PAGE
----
Calibration Items - Necessary to include the hand crimp tools into the system?



I am reviewing our calibration system that consists of tape measures, hand crimp tools, continuity testers and multi-meters. My question is this:
Is it really necessary to include the hand crimp tools into the system, as they are neither inspection or test equipment. If they don't need to be calibrated what other procedures (first off tests) needs to be carried out?

Jerry Eldred

Forum Moderator
Super Moderator
If you are using the crimp tools on product or on anything where you either specify the reliability of the tensile strength of the crimp, or for any other reason care about the quality of the crimp, they need to be periodically verified. I am not an expert in that area, and its been a while, but I believe there are a couple of methods to verify them. I believe one is verification of the pull strength of the crimp, and the other is a measurement of the crimped connection size. Depending on your specifics, as to which one would apply. They are not inspection equipment, but if used on product, they are production equipment, with the capability to impact product quality.

Any measurement instruments you use that can impact product quality (multitesters, etc) need to be verified/calibrated periodically.


Thanks Jerry,
The crimp tools at present are calibrated every 6 months but this takes up a lot of my time. I was hoping to pass on the responsibility for checking crimps to the operator who will have to carry out first off pull tests before starting each batch. (These will be recorded by batch number of harness) These tests are carried out at present on a calibrated pull test machine. Will this meet ISO9000 & QS9000 requirements ??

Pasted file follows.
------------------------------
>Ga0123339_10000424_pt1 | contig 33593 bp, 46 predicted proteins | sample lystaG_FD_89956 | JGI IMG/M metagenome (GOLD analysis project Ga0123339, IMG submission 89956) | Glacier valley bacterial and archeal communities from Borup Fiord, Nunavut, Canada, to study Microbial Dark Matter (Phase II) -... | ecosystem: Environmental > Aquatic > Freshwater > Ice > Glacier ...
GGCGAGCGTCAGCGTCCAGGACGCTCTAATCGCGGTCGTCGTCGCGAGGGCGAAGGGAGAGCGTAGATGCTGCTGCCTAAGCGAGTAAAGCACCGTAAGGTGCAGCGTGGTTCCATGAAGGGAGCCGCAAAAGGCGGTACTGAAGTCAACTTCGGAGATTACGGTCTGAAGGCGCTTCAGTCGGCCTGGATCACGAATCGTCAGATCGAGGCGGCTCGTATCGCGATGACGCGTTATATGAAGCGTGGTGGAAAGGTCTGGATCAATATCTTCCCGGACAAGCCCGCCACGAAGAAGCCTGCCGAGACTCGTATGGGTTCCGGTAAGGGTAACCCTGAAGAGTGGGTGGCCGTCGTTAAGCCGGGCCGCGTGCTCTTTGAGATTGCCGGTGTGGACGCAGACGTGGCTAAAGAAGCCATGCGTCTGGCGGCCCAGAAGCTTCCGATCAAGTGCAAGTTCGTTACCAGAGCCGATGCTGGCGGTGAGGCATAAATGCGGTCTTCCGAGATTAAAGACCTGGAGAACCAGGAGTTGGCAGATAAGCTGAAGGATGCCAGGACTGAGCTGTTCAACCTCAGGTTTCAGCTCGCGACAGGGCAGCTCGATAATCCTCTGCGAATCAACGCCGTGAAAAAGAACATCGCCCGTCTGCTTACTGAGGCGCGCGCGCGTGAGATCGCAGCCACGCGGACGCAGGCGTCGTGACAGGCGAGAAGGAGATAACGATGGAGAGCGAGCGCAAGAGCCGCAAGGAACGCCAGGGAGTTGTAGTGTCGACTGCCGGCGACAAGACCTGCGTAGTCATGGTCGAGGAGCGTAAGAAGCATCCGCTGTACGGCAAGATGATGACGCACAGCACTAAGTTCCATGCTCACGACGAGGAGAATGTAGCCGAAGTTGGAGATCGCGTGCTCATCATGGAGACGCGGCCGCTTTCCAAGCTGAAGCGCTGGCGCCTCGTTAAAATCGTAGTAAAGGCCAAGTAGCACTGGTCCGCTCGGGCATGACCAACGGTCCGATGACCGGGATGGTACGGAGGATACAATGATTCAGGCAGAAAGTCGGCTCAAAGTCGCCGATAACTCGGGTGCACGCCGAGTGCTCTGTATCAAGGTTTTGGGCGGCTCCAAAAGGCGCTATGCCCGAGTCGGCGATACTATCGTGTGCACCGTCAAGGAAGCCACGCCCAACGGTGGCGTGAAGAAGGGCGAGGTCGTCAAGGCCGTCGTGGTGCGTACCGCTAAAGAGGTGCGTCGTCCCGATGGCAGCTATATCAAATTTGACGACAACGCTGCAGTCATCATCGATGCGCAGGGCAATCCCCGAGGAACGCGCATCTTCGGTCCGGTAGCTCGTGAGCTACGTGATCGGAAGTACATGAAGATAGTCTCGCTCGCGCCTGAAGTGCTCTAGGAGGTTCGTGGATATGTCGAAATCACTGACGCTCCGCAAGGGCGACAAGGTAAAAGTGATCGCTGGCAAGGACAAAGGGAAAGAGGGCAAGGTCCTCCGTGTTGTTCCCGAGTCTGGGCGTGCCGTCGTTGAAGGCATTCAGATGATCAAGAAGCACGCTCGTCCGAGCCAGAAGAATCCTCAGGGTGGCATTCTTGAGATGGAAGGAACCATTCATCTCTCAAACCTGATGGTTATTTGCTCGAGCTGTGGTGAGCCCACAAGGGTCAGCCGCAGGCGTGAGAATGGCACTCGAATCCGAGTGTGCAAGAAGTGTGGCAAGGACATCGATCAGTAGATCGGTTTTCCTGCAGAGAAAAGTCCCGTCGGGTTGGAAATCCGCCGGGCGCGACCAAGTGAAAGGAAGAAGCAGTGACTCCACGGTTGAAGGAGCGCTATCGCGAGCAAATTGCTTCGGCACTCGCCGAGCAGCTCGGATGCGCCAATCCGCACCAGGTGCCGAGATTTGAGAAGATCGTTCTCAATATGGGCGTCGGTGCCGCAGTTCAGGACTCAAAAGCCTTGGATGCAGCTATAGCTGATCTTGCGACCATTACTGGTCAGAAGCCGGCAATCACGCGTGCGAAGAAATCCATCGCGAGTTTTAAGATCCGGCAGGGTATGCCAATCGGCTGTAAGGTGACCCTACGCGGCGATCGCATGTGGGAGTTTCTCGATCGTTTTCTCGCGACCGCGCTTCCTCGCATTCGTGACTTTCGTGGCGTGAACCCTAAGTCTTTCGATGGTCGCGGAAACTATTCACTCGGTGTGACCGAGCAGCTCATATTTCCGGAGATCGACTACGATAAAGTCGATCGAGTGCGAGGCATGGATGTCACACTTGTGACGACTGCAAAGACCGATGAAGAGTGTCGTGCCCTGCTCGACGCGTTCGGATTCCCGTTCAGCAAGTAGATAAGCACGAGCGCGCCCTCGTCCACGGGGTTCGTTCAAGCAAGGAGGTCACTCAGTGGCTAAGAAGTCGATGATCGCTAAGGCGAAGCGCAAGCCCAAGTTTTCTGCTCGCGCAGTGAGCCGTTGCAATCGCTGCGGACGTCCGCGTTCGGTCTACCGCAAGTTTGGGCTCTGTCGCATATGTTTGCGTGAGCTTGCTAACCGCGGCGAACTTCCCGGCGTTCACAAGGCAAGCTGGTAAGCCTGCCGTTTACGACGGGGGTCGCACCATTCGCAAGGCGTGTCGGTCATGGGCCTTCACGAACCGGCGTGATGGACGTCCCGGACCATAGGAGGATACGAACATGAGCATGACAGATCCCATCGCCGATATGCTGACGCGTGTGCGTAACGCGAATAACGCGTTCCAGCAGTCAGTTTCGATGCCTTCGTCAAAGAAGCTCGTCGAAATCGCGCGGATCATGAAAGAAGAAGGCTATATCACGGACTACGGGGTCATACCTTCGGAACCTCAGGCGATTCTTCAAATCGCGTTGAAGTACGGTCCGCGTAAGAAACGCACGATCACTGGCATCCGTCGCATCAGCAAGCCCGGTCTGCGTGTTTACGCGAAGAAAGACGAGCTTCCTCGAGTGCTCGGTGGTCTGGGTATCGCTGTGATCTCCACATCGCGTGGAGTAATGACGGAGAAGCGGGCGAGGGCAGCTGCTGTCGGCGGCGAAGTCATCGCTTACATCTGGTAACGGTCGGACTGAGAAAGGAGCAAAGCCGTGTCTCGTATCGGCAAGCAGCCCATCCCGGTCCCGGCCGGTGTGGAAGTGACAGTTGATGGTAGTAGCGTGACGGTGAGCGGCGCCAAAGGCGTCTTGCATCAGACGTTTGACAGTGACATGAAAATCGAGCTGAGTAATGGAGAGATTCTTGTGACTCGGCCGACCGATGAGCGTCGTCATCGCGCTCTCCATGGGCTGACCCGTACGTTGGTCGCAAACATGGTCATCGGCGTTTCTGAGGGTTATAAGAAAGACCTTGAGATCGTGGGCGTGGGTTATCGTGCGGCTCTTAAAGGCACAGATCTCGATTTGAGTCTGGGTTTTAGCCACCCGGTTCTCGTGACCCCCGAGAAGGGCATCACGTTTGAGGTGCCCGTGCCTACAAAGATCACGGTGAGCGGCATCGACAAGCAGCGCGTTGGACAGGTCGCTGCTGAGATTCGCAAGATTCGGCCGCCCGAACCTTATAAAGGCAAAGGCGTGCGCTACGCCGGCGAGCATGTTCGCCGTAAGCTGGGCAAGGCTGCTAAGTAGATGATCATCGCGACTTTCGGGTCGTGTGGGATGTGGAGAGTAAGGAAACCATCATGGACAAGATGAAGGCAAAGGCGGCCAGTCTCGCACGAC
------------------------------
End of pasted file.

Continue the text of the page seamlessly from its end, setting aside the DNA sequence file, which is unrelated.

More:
Jerry Eldred

Forum Moderator
Super Moderator

Bear in mind in my replies that I am a Metrologist (22 years), and not necessarily a QS9000/ISO9000 guru.

I think that if you have a documented procedure for checking a harness with a properly calibrated pull tester at the start of each lot is a good direction. I might suggest that you button up the possibility for bad units to escape by checking one at the end of the lot also. That way you are validating that all connections made by the crimper in between "should" be good. The metrologist and quality engineer in me also thinks that a random sample be externally tested. Especially if you are not going to calibrate the crimpers. Perhaps as a part of your outgoing inspection.

Conversely, it is not that great of a chore to do a verification on the crimpers. Depending on what type of connector you are crimping, it may be something as simple as measuring a crimp diameter with a digital caliper.

And even a third method might be doing that caliper measurement a number of times during each lot (or the pull tester data - determine what pull force it takes to destructively pull a connection apart), and plotting that dimension on an SPC chart (X bar R). When you see a trend past a control
limit, the process is out of control and you make adjustments to bring the process back into control.